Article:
Did tight-fisted budget policies in Germany help make the eurozone crisis deeper and more difficult for struggling bailout countries like Greece and Portugal?
That appears to be the conclusions of a study by a top European Commission economist that was published online Monday – but then quickly taken down by EU officials.
Our eagle-eyed friend and rival Nikos Chrysoloras, Brussels correspondent for the Greek daily Kathimerini, was able to download the report and note its findings before the link went dark (Nikos kindly provided Brussels Blog a copy, which we’ve posted here).
Shortly after being contacted by Brussels Blog, officials said they would republish the 28-page study, titled “Fiscal consolidation and spillovers in the Euro area periphery and core”, once a few charts were fixed. And as Brussels Blog was writing this post, it was indeed republished here.
Still, the paper’s day-long disappearance looks suspicious given the hard-hitting nature of its findings. For some, they may not be surprising. Many economists have argued that it was the simultaneous austerity undertaken by nearly all eurozone countries over the course of the crisis that pushed the bloc into a deeper recession than predicted, hitting Greece and other weak economies particularly hard.
But coming from the European Commission’s economic and financial affairs directorate – which was responsible for helping administer Greek and Portuguese bailouts as well as provide semi-mandatory policy advice to other eurozone economies – the criticism of Berlin is unexpected, to say the least.
The paper, written by veteran economist Jan in ‘t Veld, makes clear that the author believed Germany had plenty of room to spend a little more on infrastructure and other investments during the last three years, noting it had “a larger fiscal space” than weaker eurozone countries during the crisis as well as “record low borrowing costs due to a ‘flight to safety’.”
But instead of spending to spur growth that could have spilled over into bailout countries, which “had little options other than to embark on the sizable consolidation they have undertaken”, Germany instead decided to cut its spending, making it more difficult for Greece, Portugal and Spain to turn their economies around:
One way for [bailout countries] to grow out of their debts would have been external growth. Their current account adjustment could have been supported by simultaneous changes in euro area countries that feature large current account surpluses. Yet, the symmetry of the fiscal adjustments in all euro area countries at the same time has hampered this adjustment, with negative spillovers of consolidations in Germany and other core euro area countries further aggravating growth in deficit countries. These negative spillovers have made adjustment in the periphery harder, and have further exacerbated the temporary worsening of debt-to-GDP ratios in programme and vulnerable countries.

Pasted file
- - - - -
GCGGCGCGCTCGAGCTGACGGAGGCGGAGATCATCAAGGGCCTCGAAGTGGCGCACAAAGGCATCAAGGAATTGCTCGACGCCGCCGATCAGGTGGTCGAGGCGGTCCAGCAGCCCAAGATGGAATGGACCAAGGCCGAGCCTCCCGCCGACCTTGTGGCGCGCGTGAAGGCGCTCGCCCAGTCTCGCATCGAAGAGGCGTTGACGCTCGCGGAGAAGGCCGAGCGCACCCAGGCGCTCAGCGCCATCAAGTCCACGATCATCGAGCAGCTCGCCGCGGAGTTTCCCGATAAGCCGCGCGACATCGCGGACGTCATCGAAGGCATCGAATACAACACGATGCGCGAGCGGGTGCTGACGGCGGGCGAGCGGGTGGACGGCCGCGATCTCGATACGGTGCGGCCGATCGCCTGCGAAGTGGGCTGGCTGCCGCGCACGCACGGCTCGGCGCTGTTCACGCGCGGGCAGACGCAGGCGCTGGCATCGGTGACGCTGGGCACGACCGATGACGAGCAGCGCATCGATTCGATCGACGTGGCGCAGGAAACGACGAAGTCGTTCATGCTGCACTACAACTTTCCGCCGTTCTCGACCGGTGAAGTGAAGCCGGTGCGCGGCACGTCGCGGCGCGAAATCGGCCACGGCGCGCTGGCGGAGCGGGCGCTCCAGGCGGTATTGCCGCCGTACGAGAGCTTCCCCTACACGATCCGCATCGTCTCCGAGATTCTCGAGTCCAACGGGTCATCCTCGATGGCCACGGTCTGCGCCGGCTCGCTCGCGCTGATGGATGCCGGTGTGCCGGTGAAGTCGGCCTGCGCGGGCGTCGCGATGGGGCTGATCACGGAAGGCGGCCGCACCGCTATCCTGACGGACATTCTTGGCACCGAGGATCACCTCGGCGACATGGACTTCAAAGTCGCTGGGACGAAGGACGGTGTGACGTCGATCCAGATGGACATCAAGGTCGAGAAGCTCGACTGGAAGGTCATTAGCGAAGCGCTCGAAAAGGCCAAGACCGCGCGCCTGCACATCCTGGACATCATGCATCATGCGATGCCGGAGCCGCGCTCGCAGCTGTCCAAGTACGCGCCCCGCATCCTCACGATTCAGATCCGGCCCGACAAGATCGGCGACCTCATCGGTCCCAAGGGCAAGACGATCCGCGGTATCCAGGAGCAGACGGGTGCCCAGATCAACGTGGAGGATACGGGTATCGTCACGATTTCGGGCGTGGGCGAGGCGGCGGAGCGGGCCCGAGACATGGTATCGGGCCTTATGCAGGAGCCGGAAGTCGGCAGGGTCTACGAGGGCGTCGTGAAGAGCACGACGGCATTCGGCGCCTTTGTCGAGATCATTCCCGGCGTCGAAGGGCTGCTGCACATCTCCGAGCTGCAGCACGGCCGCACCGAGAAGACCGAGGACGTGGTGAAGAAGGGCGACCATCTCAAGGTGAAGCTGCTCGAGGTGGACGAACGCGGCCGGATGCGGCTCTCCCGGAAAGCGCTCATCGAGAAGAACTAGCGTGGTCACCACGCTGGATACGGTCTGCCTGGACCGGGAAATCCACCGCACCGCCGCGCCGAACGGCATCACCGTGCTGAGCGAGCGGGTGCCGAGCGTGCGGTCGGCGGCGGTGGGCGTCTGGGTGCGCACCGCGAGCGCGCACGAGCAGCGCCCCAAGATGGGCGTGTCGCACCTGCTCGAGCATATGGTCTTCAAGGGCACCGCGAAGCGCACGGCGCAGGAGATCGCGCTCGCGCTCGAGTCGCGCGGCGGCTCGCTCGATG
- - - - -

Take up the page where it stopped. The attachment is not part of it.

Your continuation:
The study emphasizes that spending by Germany and other healthy eurozone economies would not have provided “a miracle cure for deficit countries”, noting that short-term stimulus would not have brought the kind of wholesale adjustment many of these economies needed. Still, the criticism of Berlin is clear and pointed:
The degree of consolidations in Germany and other core countries was in contrast to the financial space these countries had in the crisis…. Yet in the drive to consolidate public finances, government investment has been reduced, with major infrastructure investment plans scrapped and backlogs in deferred maintenance building up. Instead, low interest rates could have been locked-in to finance an increase in public spending, by bringing forward public infrastructure projects which should, even when debt-financed, have a higher rate of return. This holds for Germany but also for other core euro area countries like the Netherlands, Finland and Austria, hit by double-dip recessions and which could benefit from a stimulus in productive spending.
It may not be the full-throated mea culpa offered by the International Monetary Fund earlier this year. It is not even a criticism of the austerity imposed on bailout countries, which the study says was necessary. But it’s a pretty tough-worded criticism of the economic policies of the eurozone’s most important player during the height of crisis.
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